We never knew that the conflagration would go that fast through the spacecraft so that no rescue would essentially help. This was not known. This is the essential cause of the tragedy. Had we known, we would have prepared with as adequate support as humanly possible for egress.73

Congressman Fulton congratulated Debus on his statement. "This is why we have confidence in NASA. We have been with you on many successes. We have been with you on previous failures, not so tragic. . . . The Air Force had five consecutive failures and this committee still backed them and said go ahead." By looking at matters openly and seeking better procedures, Fulton felt that NASA was making progress.74

The House Subcommittee on NASA Oversight, under the chairmanship of Olin Teague of Texas, held hearings at the Kennedy Space Center on 21 April. When the investigation opened, it soon became clear - as the review board had already learned - that any emergency procedures at the space center would be extremely complicated matters involving conferences between NASA and contractor counterparts, and even in certain instances with representatives of the Air Force safety section. Beyond this the most noteworthy event of the hearing was the recommendation of Congressman Daddario that the members commend the brave men on the pad* who had tried to save the astronauts.75

While the Senate committee in Washington spent a great deal of time on the Phillips report, and embarrassed NASA and NAA officials with questions about the document, the committee finally had to agree with the testimony that "the findings of the Phillips task force had no effect on the accident, did not lead to the accident, and were not related to the accident."76 On the positive side, the committee learned from President Atwood that North American Aviation had made substantial changes in its management. The firm had placed William B. Bergen, former president of Martin-Marietta, in charge of its Space Division; obtained the full-time services of Bastian Hello and hired as consultant G. T. Wiley, both former Martin officials; and transferred one of its own officers, P. R. Vogt, from the Rocketdyne Division to the Space Division. Atwood testified that North American would probably make other changes.77 In the end, the Senate committee recommended that NASA move forward to achieve its goal within the prescribed time, but reaffirmed the review board's insistence that safety take precedence over target dates, and reminded NASA to keep appropriate congressional committees informed of any significant problems that might arise in its program.78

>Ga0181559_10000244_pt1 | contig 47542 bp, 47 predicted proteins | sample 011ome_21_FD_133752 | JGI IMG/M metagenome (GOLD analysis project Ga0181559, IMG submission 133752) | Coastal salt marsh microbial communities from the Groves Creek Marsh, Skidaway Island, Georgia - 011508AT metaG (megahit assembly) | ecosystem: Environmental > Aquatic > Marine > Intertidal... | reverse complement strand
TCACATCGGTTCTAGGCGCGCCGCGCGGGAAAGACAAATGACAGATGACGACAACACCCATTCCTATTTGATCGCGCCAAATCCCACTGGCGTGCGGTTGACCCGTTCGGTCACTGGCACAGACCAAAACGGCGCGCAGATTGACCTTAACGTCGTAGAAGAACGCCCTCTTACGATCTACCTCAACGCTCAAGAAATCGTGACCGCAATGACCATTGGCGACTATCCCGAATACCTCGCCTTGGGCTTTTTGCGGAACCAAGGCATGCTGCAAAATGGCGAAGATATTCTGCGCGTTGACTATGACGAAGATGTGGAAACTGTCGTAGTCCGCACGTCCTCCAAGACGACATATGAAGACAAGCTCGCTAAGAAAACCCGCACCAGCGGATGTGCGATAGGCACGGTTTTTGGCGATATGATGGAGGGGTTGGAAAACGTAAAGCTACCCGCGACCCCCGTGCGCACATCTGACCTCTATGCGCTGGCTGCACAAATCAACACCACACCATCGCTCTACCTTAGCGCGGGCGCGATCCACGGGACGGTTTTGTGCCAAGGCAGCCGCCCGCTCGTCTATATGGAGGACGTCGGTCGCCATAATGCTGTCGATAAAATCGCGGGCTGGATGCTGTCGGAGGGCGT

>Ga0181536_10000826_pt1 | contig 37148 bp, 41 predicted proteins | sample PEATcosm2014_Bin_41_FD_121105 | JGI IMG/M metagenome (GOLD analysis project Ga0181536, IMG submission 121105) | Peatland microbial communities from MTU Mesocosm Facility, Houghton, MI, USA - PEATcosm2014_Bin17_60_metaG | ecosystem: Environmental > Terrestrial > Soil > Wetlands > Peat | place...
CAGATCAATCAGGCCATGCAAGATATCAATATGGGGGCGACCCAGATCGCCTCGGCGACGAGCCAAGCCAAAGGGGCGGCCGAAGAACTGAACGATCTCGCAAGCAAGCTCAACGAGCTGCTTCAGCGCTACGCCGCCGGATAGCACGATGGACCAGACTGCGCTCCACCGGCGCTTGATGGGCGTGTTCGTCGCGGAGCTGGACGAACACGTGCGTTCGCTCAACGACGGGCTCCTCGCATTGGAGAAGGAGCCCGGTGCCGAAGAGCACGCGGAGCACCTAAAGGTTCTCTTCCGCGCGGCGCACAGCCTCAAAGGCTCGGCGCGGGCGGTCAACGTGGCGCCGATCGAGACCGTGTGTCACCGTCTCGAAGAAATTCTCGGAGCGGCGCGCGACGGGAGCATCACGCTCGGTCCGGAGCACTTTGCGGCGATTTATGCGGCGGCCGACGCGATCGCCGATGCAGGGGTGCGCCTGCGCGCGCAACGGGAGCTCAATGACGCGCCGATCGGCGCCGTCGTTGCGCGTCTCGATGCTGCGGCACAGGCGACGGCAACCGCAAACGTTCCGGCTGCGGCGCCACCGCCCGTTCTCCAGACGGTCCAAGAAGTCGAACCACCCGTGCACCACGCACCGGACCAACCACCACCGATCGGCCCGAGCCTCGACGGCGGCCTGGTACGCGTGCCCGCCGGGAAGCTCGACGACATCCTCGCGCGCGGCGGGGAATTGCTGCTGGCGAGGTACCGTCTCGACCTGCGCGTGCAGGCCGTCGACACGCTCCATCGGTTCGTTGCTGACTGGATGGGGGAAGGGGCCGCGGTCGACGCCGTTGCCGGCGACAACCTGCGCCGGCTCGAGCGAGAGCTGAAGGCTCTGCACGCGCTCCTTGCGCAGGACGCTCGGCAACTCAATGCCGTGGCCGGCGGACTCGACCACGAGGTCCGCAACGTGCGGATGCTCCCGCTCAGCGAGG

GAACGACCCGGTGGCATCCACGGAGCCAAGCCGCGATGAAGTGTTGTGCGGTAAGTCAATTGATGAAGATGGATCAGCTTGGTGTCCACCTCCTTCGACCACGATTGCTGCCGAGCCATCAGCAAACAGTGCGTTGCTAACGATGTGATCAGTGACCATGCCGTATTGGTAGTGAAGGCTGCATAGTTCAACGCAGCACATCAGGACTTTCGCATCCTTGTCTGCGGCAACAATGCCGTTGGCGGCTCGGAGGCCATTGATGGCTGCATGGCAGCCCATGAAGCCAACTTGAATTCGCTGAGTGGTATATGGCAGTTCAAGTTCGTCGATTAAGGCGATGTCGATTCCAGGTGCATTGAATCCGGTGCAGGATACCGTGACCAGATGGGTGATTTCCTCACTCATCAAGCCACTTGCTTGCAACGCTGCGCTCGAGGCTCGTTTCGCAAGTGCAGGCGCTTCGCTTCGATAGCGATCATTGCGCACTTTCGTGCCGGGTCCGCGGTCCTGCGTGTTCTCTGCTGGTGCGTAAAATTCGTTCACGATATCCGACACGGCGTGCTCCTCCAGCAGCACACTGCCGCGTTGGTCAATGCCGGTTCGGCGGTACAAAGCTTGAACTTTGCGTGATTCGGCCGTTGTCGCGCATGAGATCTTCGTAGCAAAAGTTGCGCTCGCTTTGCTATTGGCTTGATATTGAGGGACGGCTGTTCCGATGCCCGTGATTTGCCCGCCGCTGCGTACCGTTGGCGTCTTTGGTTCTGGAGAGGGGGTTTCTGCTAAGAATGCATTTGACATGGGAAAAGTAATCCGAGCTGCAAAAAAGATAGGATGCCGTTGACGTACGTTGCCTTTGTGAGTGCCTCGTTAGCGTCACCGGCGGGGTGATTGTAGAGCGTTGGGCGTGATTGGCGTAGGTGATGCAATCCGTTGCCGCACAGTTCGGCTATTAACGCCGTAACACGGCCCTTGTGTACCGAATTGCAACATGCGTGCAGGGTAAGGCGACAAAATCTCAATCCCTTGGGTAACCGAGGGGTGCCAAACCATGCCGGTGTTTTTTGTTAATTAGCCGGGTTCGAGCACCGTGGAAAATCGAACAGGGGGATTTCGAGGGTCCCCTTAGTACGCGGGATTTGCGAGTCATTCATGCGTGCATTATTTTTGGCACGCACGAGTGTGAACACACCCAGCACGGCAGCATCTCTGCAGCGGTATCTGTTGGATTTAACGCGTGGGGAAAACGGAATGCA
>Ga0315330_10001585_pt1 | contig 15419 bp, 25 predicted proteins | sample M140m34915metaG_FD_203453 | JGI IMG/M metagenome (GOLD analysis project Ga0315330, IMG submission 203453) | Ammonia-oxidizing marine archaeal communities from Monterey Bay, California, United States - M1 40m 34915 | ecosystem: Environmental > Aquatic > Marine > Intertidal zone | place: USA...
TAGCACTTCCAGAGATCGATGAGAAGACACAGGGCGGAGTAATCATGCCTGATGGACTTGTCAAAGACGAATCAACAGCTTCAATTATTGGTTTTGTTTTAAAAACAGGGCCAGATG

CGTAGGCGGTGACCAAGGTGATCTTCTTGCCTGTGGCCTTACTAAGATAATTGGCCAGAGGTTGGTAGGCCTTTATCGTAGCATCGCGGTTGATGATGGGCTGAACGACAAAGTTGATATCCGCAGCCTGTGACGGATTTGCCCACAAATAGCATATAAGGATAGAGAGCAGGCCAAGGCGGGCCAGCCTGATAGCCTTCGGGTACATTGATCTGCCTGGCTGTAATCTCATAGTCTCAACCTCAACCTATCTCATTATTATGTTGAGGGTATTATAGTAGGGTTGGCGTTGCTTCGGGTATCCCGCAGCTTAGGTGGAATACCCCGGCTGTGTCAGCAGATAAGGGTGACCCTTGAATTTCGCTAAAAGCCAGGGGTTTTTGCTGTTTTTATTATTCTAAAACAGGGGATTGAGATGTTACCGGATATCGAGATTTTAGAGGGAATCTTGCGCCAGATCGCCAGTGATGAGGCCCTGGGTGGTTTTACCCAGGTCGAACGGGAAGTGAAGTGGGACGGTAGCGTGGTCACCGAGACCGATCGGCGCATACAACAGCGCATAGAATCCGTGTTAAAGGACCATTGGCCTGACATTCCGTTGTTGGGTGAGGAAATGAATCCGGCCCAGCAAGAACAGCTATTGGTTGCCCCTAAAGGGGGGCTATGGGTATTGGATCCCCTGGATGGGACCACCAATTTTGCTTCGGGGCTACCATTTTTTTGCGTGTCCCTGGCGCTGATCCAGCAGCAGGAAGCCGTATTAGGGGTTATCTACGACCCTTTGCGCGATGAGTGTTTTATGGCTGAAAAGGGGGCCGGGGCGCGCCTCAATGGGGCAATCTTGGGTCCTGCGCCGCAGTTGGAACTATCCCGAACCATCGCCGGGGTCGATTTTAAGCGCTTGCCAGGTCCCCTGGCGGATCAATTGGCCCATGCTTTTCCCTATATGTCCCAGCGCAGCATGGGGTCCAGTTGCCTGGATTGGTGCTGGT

* Six spacecraft technicians who had risked their lives to save the astronauts received the National Medal for Exceptional Bravery on 24 October 1967. They were Henry H. Rodgers, Jr., of NASA, and Donald O. Babbitt, James D. Gleaves, Jerry W. Hawkins, Steven B. Clemmons, and L. D. Reece, all of North American Aviation. Taylor, Liftoff, p. 267.